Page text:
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IIR 21-035-3 – HSR&D Study

 
IIR 21-035-3
Direct to consumer marketing to engage Veterans in evidence-based psychotherapies for PTSD
Natalie Hundt,
Houston
Houston, TX
Funding Period: October 2022 - September 2025

Abstract

Evidence-based psychotherapies (EBP) are the most effective treatments for posttraumatic stress disorder (PTSD; APA, 2017; VA/DoD, 2017) and yet remain significantly underutilized (Hundt et al., 2017; Kehle-Forbes et al., 2016). Patient level barriers to EBP use including patient knowledge about EBPs, stigma, and concerns about treatment effectiveness or treatment demands (e.g., Hundt et al., 2015). Interventions that increase the rate of EBP initiation in Veterans with PTSD can substantially improve symptom burden, functioning, and quality of life (APA, 2017). Direct to consumer (DTC) marketing strategies, in which a service or product is advertised directly to the end user rather than a health care provider, are frequently used and highly effective at driving demand for psychotropic medications (e.g., Avery et al., 2012; Woloshin et al., 2001). DTC marketing may be particularly effective for EBPs because advertisements can directly target some of the primary barriers to EBP use. However, the limited existing studies on DTC marketing for mental health have focused on patient- reported intentions to engage in treatment, rather than actual therapy-seeking behaviors (e.g., Brecht et al., 2017; Gallo et al., 2013). Second, no studies have systematically compared different DTC marketing messages. This is an important omission because not all message types work for all products and for all consumers (Belch & Belch, 2017; Ogivy, 1985). Third, most prior studies of DTC advertising for psychotherapy have presented their messaging to the general population, rather than selecting for participants who need psychotherapy, which limits the applicability of their conclusions to target populations, and no studies have specifically focused on Veterans or those with PTSD. Guided by the Theory of Planned Behavior (TPB; Ajzen, 1991) and Veteran and provider stakeholder feedback, the current study proposes to develop and test different versions of DTC advertising messages aimed at increasing engagement in EBPs for PTSD. Although VA has invested considerable resources in advertising campaigns for mental health, PTSD education and outreach materials, no research has examined which strategies would be most effective at increasing Veteran initiation of psychotherapy. Having this information would help VA focus its limited financial resources on the most effective DTC advertising strategies and messages, which has the potential to engage more Veterans in the most effective treatments and reduce the burden of untreated PTSD (e.g., Zatzick et al., 1997; 2008; Kessler, 2000). This proposal aligns with the 2019 VA priorities emphasizing research on high priority mental health conditions, such as PTSD, and increasing return on investment in EBP training and increasing efficiency by facilitating uptake of the most effective treatments for PTSD. In pilot work, Veterans, family members, providers, and Veterans’ Service Organization members provided feedback on which DTC advertising strategies would be most compelling to them. Based upon these early qualitative insights, preliminary work, input from national partners, and our theoretical model, we have selected advertising strategies that qualified for further testing on a larger scale. These include the testimonial strategy, the utility strategy, and the compare/contrast strategy. In the course of the proposed study, we will develop brief advertising videos with iterative feedback from Veteran, family member, and provider stakeholders and test the effectiveness of these DTC advertisements in a RCT with Veterans who screened positive for PTSD but are not currently in psychotherapy. Primary outcomes will include Veteran attitudes about psychotherapy, intention to seek psychotherapy, and initiation of a referral for psychotherapy. The results of this study will provide invaluable information to help VA target its limited advertising and outreach budget to the most effective strategies and messages for Veterans.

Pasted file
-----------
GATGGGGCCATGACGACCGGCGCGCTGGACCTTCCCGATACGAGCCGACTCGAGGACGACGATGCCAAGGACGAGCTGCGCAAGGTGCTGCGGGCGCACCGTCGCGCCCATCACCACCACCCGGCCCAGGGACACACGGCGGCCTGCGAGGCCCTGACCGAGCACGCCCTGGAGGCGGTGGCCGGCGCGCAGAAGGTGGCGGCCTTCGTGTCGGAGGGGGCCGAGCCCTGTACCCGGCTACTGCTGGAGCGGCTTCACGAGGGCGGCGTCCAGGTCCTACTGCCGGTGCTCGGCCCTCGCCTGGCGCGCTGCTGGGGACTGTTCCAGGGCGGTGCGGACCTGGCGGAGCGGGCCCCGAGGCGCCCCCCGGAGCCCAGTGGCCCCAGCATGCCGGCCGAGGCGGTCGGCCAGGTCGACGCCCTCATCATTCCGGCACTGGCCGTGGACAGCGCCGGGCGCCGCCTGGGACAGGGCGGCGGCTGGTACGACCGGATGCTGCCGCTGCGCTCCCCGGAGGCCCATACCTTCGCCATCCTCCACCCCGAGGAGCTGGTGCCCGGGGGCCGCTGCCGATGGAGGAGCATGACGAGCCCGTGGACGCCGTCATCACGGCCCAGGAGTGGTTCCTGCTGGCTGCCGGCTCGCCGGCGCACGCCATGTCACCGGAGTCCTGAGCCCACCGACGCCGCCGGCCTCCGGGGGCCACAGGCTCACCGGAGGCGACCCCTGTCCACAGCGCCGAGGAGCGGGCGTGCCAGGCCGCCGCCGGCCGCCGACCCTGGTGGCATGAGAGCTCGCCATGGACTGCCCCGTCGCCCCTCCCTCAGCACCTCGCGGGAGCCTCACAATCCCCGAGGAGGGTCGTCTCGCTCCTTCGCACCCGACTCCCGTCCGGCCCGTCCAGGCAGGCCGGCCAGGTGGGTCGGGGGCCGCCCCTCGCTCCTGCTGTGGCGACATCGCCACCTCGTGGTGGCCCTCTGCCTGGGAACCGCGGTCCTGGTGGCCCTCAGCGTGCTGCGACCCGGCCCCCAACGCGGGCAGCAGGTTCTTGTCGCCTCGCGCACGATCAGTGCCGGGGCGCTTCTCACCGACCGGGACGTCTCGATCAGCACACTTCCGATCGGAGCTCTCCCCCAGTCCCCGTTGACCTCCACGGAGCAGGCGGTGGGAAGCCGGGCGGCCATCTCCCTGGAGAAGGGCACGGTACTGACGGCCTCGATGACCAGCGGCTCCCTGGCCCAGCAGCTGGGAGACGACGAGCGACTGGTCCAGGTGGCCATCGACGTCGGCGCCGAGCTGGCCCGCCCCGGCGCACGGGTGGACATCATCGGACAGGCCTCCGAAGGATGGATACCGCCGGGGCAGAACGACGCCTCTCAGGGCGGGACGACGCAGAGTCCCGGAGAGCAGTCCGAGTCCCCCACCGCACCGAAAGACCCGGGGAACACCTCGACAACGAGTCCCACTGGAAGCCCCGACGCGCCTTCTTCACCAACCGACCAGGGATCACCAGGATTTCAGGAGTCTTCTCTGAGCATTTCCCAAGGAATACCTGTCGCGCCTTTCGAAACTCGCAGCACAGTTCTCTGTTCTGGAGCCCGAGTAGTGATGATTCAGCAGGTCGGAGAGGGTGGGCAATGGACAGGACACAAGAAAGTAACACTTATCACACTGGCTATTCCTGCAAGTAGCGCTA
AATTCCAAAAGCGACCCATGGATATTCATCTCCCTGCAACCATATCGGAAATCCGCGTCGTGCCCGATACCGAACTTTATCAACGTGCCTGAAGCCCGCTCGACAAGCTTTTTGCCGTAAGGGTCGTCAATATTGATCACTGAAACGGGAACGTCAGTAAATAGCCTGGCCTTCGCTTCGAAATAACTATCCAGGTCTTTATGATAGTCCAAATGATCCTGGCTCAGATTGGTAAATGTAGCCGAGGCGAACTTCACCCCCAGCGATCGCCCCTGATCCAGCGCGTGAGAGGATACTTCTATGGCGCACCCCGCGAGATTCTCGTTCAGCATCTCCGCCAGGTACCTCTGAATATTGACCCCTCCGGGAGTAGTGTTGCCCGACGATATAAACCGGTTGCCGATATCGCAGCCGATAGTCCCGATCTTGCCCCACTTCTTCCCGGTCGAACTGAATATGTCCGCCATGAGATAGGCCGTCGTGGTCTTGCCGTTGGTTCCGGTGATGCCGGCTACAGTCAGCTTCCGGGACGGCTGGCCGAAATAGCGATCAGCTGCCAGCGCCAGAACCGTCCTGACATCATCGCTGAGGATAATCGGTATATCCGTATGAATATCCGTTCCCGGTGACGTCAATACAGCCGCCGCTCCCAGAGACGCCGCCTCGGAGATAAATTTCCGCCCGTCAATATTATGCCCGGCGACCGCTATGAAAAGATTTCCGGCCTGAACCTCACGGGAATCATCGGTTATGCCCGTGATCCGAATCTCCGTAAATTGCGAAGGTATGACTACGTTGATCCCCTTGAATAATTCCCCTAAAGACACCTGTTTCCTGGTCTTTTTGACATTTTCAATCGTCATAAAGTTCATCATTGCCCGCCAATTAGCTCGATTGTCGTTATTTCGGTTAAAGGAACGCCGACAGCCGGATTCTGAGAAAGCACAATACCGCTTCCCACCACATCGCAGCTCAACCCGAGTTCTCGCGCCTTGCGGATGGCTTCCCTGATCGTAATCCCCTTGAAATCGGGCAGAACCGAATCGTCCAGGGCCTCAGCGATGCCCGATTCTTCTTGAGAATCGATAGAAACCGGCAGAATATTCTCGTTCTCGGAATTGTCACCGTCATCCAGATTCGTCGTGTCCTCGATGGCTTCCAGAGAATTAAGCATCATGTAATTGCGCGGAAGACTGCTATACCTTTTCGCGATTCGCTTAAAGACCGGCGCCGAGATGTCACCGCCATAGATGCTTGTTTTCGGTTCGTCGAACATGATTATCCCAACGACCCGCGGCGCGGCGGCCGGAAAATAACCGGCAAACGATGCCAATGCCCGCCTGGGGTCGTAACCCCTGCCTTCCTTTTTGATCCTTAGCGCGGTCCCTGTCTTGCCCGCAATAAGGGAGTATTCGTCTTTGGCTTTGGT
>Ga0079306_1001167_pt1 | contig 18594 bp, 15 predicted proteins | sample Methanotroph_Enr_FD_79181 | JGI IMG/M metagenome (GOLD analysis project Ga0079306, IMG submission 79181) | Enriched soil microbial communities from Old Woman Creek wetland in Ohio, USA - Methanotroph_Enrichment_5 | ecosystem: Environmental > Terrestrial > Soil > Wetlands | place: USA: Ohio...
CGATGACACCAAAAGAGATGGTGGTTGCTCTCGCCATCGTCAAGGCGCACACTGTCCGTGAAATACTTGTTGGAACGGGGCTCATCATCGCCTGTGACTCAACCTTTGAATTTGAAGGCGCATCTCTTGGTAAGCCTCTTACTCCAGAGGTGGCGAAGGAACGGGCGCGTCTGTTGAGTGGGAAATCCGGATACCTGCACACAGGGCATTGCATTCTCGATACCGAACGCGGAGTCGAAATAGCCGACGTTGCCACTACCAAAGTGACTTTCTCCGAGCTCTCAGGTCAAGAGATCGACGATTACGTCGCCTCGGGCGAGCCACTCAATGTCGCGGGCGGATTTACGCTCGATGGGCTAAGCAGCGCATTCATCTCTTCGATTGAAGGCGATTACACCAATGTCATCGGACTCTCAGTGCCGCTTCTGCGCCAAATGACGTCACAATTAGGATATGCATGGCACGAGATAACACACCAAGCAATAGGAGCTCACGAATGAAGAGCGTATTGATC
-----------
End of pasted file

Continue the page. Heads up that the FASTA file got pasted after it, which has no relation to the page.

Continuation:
External Links for this Project

NIH Reporter

Grant Number: I01HX003475-01A2
Link: https://reporter.nih.gov/project-details/10538403



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PUBLICATIONS:

None at this time.

DRA: None at this time.
DRE: None at this time.
Keywords: None at this time.
MeSH Terms: None at this time.

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